"For most people, the word 'computer virus' is already loaded with negative meaning. The media has already widely established the belief that a computer virus is a synonym for a malicious program. In fact, many people call 'viruses' many malicious programs that are unable to replicate - like trojan horses, or even bugs in perfectly legitimate software. People will never accept a program that is labelled as a computer virus, even if it claims to do something useful."

    This is also irrelevant to the issue. MGG is a virus. It is there for a specific purpose. It is designed to be a virus with a 'safety feature'. It will only be used in very specific circumstances from which it cannot escape without permission. It should be accepted as such. If it is not trusted, it will not be given permission to infect and therefore not used on a system.

Practical Use Of MGG.

Each copy of MGG will provide a list of the last 100 hosts of that particular 'family', and the serial number of the drive on which that host resides. This will provide an accurate path of how the virus spread and point out any jumps from disk to disk. This could be valuable information for stopping the spreading of a 'bad' virus. This information about virus spreading could not be reliably emulated as simply as just releasing MGG. For this purpose, in this scenario, using MGG has provided accurate and useful information without causing ill effects. It removes itself at the end of the test. It does nothing 'bad', but does some 'good' things. I fail to see how this could be classed as a 'bad' virus.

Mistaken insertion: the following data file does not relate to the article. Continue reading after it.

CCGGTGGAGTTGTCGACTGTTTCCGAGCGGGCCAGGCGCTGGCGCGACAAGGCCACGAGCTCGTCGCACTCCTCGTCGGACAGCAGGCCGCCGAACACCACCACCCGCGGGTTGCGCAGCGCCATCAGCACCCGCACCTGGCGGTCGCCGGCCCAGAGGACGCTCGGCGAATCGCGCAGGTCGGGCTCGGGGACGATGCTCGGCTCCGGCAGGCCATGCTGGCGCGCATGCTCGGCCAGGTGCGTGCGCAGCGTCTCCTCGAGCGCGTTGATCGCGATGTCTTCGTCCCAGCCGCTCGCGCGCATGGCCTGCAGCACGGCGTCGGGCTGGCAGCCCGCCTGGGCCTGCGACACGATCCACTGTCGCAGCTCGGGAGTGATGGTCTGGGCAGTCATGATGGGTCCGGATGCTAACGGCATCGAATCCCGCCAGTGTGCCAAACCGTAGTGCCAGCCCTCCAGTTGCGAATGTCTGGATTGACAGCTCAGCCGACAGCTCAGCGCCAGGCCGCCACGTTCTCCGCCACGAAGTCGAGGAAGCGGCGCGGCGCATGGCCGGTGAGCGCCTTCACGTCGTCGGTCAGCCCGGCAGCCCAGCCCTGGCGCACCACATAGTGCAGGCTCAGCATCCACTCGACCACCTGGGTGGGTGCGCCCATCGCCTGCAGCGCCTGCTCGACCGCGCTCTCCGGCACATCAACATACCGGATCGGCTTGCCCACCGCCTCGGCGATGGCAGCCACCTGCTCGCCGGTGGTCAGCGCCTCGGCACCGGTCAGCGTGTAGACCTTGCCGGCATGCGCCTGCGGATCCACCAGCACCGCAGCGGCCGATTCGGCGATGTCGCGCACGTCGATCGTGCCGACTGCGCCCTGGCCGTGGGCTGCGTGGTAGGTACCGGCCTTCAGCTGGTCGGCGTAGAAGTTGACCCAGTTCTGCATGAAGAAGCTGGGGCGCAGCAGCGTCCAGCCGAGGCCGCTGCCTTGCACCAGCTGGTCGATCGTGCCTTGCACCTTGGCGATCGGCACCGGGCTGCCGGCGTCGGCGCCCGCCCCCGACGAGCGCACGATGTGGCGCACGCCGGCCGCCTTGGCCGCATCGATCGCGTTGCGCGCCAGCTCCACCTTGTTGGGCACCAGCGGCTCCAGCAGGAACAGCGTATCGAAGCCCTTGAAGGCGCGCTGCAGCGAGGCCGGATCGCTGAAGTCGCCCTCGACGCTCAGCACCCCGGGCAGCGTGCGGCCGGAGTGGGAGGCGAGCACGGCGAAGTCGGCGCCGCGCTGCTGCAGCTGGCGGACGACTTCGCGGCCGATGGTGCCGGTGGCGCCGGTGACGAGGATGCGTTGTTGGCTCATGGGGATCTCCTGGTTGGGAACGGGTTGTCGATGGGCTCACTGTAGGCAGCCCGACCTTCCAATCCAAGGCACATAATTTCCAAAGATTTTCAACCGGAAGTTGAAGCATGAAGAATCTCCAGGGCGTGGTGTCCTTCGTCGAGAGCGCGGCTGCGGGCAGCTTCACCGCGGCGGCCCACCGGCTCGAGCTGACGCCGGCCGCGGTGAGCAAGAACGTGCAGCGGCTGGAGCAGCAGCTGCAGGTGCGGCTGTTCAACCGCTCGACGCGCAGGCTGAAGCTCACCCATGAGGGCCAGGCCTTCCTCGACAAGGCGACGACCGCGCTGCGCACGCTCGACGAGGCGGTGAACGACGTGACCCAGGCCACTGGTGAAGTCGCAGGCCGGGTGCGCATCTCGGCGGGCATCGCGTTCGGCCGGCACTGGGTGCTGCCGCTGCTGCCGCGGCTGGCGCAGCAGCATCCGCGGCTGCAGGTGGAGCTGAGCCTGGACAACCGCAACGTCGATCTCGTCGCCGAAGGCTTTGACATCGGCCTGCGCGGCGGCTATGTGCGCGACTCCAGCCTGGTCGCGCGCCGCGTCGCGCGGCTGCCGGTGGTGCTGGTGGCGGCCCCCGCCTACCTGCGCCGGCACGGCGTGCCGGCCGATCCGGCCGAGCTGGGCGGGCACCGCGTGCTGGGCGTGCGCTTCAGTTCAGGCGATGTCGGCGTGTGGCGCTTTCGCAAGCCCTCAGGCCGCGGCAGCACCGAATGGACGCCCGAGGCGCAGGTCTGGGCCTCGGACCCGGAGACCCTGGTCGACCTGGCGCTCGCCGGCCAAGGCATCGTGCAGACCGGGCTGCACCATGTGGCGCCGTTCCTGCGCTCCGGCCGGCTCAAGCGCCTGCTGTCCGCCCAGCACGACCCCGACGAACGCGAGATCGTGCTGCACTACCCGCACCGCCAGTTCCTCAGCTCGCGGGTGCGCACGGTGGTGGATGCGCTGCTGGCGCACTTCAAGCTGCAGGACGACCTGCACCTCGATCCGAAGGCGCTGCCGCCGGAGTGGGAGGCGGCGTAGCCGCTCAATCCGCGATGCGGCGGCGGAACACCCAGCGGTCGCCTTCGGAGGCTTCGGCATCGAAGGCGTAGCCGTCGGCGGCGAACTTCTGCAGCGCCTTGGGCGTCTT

Jon Gorney, the Executive Vice President of the National City Corporation Bank (one of the largest banks in the American Midwest) had an encounter with a virus, as recounted in 'Bank Battles Virus', a paper that can be found in VDAT. He is quoted as saying 'it was the best experience we could have had.' The bank needed the help of IBM to eradicate the virus, which took three days. During this time, they never had the ability to 'switch off' the attack. MGG would have given all the benefits of the real attack (without the risk of major damage), plus a few more that a 'real' virus wouldn't provide such as the logging of the infected files.